Throughout August I managed to finish 12 books (5 novels, a novella, 3 non-fiction books, a short story, a poetry chapbook, and a novella/art book that frankly defies definition). This brings my total for the year so far up to 85, still well on track to surpass my goal of 100 before we hit 2018.
I’ll start by talking about the book that defies definition, shall I? The Resurrectionist by E.B Hudspeth is a fictional book presented as though it is non-fiction. The first part reads like the memoir of an enigmatic and controversial scientist, detailing his belief that so-called mythical creatures were very much real and that we have simply evolved from them, losing or gaining certain characteristics along the way. As such, he believes that deformities in humans are merely signs of genetic muscle-memory trying to return the body to its prior state and he conducts increasingly twisted experiments to try and prove this. The second half is his magnum opus; his anatomic exploration of said ‘mythical’ creatures, presented through painstakingly detailed artwork. The book is eerie and fascinating, and I love the idea of people stumbling upon it in dusty old libraries decades and decades from now, believing, even if just for one moment, that it may be real.
The real highlight of the month for me, however, was probably The Lonely Hearts Hotel by Heather O’Neill, the almost fairy tale-esque story of two orphans growing up during the Depression and the steps they take to survive in the dark yet strangely magical underbellies of Montreal and New York. The setting was so vividly drawn and I became instantly invested in the characters. I also loved The Gender Games by Juno Dawson; part memoir full of warmth and humour and part exploration of gender myths from the perspective of a transgender woman. It’s informative without ever bogging you down with meaningless stats, choosing a much more human approach.
I revisited Frankenstein by Mary Shelley, the classic of science fiction and horror that I first read years ago when much went over my head. This time, I took so much more depth from the story and writing. Another delight was Wild Animals of the South by Dieter Braun, a pictorial encyclopaedia of the species native to the southern hemisphere, full of gorgeous artwork and fun facts (like how a single humpback whale can weigh as much as six adult African elephants) that makes it suitable for pretty much any age.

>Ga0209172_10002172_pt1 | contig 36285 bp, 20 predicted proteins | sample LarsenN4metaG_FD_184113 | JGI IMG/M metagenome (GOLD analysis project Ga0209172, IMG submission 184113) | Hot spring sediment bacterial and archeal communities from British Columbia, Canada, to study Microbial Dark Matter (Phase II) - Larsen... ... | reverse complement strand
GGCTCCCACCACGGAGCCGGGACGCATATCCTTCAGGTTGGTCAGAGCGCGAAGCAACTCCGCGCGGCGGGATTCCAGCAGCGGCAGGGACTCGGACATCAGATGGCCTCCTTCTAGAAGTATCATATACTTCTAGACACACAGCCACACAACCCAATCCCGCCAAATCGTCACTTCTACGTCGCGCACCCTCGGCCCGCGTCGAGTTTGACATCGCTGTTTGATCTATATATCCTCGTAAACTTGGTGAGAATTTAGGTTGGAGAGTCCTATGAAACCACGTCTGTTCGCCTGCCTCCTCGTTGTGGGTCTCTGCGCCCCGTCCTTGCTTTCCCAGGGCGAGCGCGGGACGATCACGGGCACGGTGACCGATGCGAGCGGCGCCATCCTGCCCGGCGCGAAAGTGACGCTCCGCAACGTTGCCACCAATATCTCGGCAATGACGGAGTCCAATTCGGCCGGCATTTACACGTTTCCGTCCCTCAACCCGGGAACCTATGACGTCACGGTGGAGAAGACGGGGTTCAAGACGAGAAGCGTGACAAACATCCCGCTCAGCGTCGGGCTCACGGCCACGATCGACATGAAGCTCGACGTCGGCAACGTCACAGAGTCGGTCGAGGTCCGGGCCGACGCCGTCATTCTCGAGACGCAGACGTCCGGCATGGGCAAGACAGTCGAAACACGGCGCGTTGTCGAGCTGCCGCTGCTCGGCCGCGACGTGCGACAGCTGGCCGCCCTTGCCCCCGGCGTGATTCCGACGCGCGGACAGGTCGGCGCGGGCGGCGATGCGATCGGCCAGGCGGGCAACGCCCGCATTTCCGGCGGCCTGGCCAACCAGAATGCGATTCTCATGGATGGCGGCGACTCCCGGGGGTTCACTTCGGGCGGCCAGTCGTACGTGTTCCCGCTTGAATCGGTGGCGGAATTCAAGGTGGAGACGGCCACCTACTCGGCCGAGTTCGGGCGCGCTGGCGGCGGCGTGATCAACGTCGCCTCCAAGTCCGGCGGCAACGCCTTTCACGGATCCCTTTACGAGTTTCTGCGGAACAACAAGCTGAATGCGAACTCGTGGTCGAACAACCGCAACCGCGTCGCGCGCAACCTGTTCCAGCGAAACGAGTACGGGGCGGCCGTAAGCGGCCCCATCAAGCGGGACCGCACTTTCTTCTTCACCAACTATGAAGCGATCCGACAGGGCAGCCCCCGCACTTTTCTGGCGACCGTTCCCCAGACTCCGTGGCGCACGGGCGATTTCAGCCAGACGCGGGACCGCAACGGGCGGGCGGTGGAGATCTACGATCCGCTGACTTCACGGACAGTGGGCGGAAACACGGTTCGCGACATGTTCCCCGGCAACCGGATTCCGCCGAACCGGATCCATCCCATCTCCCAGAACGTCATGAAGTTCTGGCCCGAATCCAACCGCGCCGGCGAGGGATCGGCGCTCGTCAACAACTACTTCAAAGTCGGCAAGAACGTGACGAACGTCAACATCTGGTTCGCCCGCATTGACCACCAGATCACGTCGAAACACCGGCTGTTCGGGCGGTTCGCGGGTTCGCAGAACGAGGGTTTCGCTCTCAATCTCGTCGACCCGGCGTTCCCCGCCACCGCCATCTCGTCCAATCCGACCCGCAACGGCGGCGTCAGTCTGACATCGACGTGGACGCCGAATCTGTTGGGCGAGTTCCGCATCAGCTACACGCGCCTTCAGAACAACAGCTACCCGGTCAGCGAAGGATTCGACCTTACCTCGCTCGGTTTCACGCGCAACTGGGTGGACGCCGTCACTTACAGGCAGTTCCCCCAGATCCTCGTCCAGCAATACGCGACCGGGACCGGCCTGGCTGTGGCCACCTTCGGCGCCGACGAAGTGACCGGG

I really enjoyed Final Girls by Riley Sager, a love-letter to old-school slasher-style horror movies that was a gripping, absorbing and satisfying thrill-ride that totally embraces the slight tongue-in-cheek nature of its genre and is all the better for it. Longus by Daphnis and Chloe is a piece of ancient literature, and being a comedy-romance about two young people going against the odds (which include pirates, gods and freak weather) to be together, it’s certainly out of my typical comfort zone. It was, however, a charming and surprisingly readable novella, even by today’s standards.
Garth Greenwell’s What Belongs to You was a fine read about an unhealthy relationship in more ways than one. I have to admit it didn’t blow me away like I’d hoped it might, but there were interesting themes in there about power, desire, sexuality and cultural differences, even if it didn’t exactly break any new ground in the realms of gay fiction.
Other decent reads were E.T.A. Hoffmann’s classic old-school, ambiguous horror story, The Sandman, A Week with Beijing by Meg Eden, a small collection of poetry which cleverly examines the culture of China by personifying the country into the body of a woman, and Grayson Perry’s The Descent of Man, another non-fiction study of gender, this time from the perspective of a man, that I felt would be a decent place for newbies to feminism/gender studies, but which didn’t offer much new for me, and which paled in comparison somewhat to the aforementioned The Gender Games.
The biggest disappointment of the month was sadly Alice by Christina Henry, a dark and bloody retelling of Alice’s Adventures in Wonderland that I found far too heavy handed. Rather than incorporating references to the original text in exciting or clever ways that added depth, it felt like the author was shoehorning in as many as she could. It also felt fairly heavy with YA fantasy tropes, especially frustrating considering it’s supposed to be aimed at an adult audience. Plus, it suffered majorly from the issue in fantasy that bothers me most; a world without any clear boundaries or limits to its magic. If characters can just summon up solutions to any problem at whim (as happened several times in this), it eliminates any real sense of jeopardy and feels sloppy, creating an attitude of I-need-a-solution-so-let’s-just-magic-one-up-out-of-nowhere.
Let’s not dwell on disappointment, however, as it was, overall, a very enjoyable reading month, and I’m excited to see what books September will bring my way.
What was your favourite read in August?